Alexander Moore
Alexander Moore
13 days ago

Typical Subaru. Uses outdated tech, gets burned by using outdated tech when weird, Subaru-only problems crop up. Rinse and repeat. No wonder I’ve been seeing the neighbors jump their last-gen Outback repeatedly through the last few months. Keep doing you Subaru.

SCOTT GREEN
SCOTT GREEN
13 days ago

Alternators have software now..?

DEcarTrouble
DEcarTrouble
13 days ago

South Main Auto on YouTube had a Subaru with the same issue. It was on a 2017 Legacy that had been having the issue for two years before the owner decided get it fixed.

https://www.youtube.com/watch?v=jFBpTwGk67c

About the 9:20 mark is where he identifies the fuse that has the battery drain on it.

Beto O'Kitty
Beto O'Kitty
14 days ago

Maybe not but results in around 150 comments so……

ZeGerman
ZeGerman
14 days ago

Not quire sure why this piece was considered worthy of publishing. They found an issue that was fixable with a software update and addressed it. Doesn’t this sort of thing happen all the time with nearly all automakers?

Der Foo
Der Foo
14 days ago
Reply to  ZeGerman

Considering the number of people affected, just consider this a PSA for us Subaru owners from our favorite automotive enthusiast site.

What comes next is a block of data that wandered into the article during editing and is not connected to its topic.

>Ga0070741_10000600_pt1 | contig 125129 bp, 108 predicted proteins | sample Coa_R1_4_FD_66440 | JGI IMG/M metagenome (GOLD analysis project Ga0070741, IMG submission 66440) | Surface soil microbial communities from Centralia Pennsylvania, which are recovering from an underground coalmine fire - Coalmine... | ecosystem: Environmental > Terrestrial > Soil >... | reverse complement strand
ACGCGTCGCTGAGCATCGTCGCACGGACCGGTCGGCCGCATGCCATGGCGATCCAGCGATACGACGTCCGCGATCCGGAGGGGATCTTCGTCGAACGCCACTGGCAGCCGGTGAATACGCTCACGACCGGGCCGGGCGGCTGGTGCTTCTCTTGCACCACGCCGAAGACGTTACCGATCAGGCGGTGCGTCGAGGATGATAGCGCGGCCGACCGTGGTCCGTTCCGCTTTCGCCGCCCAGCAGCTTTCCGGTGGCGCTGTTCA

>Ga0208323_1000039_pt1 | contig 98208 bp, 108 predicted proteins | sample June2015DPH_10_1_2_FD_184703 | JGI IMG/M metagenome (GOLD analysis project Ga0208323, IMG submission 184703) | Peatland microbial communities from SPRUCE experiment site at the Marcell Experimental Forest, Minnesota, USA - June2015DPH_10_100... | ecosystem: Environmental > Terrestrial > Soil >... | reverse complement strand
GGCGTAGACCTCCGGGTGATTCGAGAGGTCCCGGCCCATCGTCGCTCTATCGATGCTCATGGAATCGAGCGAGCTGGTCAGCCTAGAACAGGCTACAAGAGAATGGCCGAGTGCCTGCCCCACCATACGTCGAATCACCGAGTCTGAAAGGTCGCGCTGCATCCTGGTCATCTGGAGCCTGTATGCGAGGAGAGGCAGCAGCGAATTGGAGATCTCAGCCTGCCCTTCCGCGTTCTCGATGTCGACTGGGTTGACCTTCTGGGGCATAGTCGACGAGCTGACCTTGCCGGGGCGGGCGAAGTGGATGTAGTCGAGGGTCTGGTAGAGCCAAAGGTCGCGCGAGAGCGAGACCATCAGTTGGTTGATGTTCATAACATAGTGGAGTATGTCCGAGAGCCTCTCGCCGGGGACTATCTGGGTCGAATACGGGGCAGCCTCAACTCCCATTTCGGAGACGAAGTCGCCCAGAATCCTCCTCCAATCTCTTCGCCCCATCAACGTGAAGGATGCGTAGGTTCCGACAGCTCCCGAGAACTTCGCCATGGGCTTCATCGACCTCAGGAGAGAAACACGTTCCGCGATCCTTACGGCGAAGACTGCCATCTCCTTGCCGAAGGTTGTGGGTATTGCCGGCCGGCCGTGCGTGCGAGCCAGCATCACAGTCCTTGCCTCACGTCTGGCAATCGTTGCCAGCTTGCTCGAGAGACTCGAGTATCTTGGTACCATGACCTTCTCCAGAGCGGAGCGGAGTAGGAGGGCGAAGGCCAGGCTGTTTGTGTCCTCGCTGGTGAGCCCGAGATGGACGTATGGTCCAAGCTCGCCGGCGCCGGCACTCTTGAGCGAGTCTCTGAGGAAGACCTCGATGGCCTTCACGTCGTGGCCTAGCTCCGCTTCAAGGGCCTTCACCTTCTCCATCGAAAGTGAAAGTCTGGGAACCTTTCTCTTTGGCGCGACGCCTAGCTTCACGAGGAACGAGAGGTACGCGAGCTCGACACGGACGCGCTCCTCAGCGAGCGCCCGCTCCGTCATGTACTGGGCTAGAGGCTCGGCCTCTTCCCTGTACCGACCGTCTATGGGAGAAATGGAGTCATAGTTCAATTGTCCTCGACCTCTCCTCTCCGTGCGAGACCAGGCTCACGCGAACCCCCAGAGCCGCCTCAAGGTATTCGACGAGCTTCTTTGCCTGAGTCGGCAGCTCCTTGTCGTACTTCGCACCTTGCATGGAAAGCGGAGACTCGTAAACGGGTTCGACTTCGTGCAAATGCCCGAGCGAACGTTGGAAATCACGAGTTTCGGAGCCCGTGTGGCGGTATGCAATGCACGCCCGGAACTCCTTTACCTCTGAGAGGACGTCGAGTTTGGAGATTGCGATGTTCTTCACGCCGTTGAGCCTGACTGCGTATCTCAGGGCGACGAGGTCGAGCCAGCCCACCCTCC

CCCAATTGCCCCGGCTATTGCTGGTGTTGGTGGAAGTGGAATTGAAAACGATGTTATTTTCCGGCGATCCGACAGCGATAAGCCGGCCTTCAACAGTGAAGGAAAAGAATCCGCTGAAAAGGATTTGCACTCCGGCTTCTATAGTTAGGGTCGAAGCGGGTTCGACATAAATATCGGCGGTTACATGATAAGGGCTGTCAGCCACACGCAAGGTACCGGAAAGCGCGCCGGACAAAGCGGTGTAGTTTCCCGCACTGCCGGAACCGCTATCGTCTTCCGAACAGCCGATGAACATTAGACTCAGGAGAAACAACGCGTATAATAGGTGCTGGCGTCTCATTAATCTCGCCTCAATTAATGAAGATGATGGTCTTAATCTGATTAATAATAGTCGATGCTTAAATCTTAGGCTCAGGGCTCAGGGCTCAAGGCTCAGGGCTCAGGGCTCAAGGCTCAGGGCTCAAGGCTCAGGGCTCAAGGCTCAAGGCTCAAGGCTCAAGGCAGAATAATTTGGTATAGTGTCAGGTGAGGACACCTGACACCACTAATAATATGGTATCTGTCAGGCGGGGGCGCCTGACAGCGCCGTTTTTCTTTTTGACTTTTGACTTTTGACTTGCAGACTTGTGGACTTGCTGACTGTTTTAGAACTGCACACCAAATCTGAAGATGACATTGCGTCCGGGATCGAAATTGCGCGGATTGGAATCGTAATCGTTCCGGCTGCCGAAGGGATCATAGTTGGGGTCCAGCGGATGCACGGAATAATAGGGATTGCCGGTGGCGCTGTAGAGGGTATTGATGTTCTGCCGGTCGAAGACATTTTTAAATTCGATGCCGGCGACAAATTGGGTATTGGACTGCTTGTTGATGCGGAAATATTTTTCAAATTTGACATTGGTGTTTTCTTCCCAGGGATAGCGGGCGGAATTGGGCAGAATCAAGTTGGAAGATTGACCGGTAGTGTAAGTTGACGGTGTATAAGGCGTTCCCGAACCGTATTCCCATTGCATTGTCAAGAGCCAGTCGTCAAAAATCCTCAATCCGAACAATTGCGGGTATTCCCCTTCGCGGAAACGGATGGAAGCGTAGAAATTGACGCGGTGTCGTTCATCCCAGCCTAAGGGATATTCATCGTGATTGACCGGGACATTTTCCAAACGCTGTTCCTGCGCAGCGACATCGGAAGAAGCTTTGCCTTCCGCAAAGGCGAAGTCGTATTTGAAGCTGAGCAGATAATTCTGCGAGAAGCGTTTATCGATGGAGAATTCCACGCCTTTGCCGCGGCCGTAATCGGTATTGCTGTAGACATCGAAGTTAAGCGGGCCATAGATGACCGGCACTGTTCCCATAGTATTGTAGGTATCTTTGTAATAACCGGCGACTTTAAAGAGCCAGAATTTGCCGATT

I might say something snarky, but it wouldn’t be productive. Manufacturers only address fixes if enough people complain and the fix isn’t going to cost them too much. In this case Subaru is already taking action, but by publishing the info, it kinda makes it clear that we customers are paying attention. Thus, it is in a way making it clear a higher bar is being established for customer relations and product expectations.

05LGT
05LGT
13 days ago
Reply to  ZeGerman

Can’t leave out years of pretending it wasn’t a problem until sued by a large class of victims.

Shinynugget
Shinynugget
14 days ago

I’ve owned or driven regularly an ’83 GL wagon, ’88(est) JDM Leone Turbo, ’99 Outback Sedan, ’05 Outback Wagon, ’09 Legacy 3.0R & a ’15 Forrester.
The Forrester was the worst of all of them. Noisy interior, ate headlight bulbs, trash CVT.
Subaru is not what it once was. The cars are less interesting and the design and build quality is going down. I’ll stick with Toyota/Honda thank you.

Vetatur Fumare
Vetatur Fumare
14 days ago
Reply to  Shinynugget

[please delete if this is inappropriate]
Looky here: https://carsandbids.com/auctions/rNvN8k4X/1983-subaru-gl-turbo

Shinynugget
Shinynugget
13 days ago
Reply to  Vetatur Fumare

Nice! someone has really babied that one. Everything from that era rusted before your eyes. My stepdad’s GL wasn’t that fancy. No turbo or auto trans. But it was a great little car with a ton of personality.

Anxious John
Anxious John
14 days ago

My 2019 Legacy had its battery go bad within a year and I got it replaced under warranty. I didn’t have any other issues with it for another two years but I wonder now if this is the issue.